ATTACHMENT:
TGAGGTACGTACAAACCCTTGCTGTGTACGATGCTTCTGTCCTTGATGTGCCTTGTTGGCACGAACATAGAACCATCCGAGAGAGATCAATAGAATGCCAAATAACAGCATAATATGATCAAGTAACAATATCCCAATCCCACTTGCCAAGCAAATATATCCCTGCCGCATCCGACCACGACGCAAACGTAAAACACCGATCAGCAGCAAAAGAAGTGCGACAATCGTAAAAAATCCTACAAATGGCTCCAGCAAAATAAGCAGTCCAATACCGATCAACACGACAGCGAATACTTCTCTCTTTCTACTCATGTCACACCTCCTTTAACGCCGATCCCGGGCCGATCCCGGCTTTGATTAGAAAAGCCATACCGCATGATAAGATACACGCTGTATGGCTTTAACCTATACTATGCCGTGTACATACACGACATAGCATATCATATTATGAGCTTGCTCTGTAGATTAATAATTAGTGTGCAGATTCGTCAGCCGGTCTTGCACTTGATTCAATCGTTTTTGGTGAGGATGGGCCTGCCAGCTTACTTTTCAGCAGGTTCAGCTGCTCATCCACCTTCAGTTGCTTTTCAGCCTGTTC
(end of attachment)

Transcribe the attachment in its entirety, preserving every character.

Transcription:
TGAGGTACGTACAAACCCTTGCTGTGTACGATGCTTCTGTCCTTGATGTGCCTTGTTGGCACGAACATAGAACCATCCGAGAGAGATCAATAGAATGCCAAATAACAGCATAATATGATCAAGTAACAATATCCCAATCCCACTTGCCAAGCAAATATATCCCTGCCGCATCCGACCACGACGCAAACGTAAAACACCGATCAGCAGCAAAAGAAGTGCGACAATCGTAAAAAATCCTACAAATGGCTCCAGCAAAATAAGCAGTCCAATACCGATCAACACGACAGCGAATACTTCTCTCTTTCTACTCATGTCACACCTCCTTTAACGCCGATCCCGGGCCGATCCCGGCTTTGATTAGAAAAGCCATACCGCATGATAAGATACACGCTGTATGGCTTTAACCTATACTATGCCGTGTACATACACGACATAGCATATCATATTATGAGCTTGCTCTGTAGATTAATAATTAGTGTGCAGATTCGTCAGCCGGTCTTGCACTTGATTCAATCGTTTTTGGTGAGGATGGGCCTGCCAGCTTACTTTTCAGCAGGTTCAGCTGCTCATCCACCTTCAGTTGCTTTTCAGCCTGTTC